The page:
The Progressive Era Timeline
|1890||National American Woman Suffrage Association|
|1901||William McKinley assassinated; Theodore Roosevelt becomes president|
Newlands Reclamation Act
United Mine Workers strike
Hepburn Act Pure
Food and Drug Act
|1908||William Howard Taft elected president|
Progressive “Bull Moose” Party
Woodrow Wilson elected president
|1913||Sixteenth and Seventeenth Amendments ratified|
Congressional Union for Woman Suffrage
Clayton Antitrust Act
Federal Farm Loan Act
|1920||Nineteenth Amendment ratified|
The Progressive Era 1900 - 1920
The turn of the new century brought relief to the laboring classes who had had such a severe struggle during the last half of the 1800s. Finally, a president came to the White House who would fight on behalf of the people.
Theodore Roosevelt believed that as president, it was his responsibility to look after the welfare of all the people, not only the wealthy. Roosevelt believed that a democratic republic like the United States should have no social class barriers, that all should prosper according to ability and talent, and that the government must regulate big business, since business had demonstrated that it would not treat either its workers or its customers fairly on its own.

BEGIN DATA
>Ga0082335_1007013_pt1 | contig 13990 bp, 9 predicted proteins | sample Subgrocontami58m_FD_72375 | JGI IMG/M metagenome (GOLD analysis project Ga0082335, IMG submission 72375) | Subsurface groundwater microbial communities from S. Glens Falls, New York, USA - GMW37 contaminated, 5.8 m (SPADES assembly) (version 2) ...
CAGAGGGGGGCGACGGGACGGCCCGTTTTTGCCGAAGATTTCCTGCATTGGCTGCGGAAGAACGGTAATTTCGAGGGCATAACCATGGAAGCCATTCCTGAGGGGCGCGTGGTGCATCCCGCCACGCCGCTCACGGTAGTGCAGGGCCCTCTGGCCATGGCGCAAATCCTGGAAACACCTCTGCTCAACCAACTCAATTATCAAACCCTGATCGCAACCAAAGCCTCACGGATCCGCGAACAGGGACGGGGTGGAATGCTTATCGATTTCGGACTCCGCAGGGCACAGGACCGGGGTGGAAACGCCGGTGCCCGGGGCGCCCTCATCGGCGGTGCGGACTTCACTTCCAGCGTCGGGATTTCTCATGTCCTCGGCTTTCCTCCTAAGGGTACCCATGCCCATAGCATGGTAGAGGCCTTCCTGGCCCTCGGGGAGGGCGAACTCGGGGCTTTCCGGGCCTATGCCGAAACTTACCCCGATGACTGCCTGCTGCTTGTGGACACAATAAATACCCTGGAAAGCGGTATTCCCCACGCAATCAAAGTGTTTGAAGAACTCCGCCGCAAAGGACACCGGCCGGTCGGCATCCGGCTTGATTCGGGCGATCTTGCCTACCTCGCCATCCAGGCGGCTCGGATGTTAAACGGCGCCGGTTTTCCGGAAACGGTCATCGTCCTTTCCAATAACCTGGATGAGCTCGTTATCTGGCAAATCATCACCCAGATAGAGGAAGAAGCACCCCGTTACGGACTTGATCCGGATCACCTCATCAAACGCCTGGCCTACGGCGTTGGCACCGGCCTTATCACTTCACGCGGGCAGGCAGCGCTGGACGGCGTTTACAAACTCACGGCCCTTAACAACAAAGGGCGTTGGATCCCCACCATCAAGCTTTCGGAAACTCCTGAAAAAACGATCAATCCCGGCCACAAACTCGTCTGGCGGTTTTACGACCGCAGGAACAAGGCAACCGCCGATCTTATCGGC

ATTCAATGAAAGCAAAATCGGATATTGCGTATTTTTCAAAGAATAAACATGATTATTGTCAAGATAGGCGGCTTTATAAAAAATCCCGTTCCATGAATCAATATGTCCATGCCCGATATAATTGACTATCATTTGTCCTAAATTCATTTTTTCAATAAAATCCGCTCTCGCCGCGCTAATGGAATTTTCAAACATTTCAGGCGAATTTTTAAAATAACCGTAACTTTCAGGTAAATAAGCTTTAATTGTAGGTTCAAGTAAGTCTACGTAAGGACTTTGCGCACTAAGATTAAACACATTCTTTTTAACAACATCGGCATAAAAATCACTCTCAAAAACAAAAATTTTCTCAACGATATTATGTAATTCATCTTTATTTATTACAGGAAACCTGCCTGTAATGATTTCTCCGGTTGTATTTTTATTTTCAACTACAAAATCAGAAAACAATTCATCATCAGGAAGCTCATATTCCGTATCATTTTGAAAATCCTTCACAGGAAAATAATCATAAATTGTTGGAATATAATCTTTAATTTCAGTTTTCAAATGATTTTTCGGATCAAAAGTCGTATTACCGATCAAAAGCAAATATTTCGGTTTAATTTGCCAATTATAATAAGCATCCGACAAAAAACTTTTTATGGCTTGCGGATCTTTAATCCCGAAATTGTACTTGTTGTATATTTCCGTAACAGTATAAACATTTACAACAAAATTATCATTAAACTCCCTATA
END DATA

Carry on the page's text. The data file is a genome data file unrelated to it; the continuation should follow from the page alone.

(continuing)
Under Roosevelt and his successor, William Howard Taft, the federal government passed important legislation to regulate business and sued numerous trusts and monopolies. Roosevelt was concerned with reform on all levels: social, political, and economic. Meanwhile, Progressives across the nation pushed for local and state political reforms. They succeeded in making many changes in the electoral process, giving the people a greater direct voice in their own government.
Investigative journalists and novelists also concerned themselves with present-day social ills. Magazine articles exposed the shady and dishonest business dealings of men like John D. Rockefeller of Standard Oil. Full-length books
informed readers about the living and working conditions of immigrants in city slums and big factories. When comfortable, middle-class Americans realized that these issues affected them directly, they were horrified and pushed for change.
Practice questions for these concepts can be found at: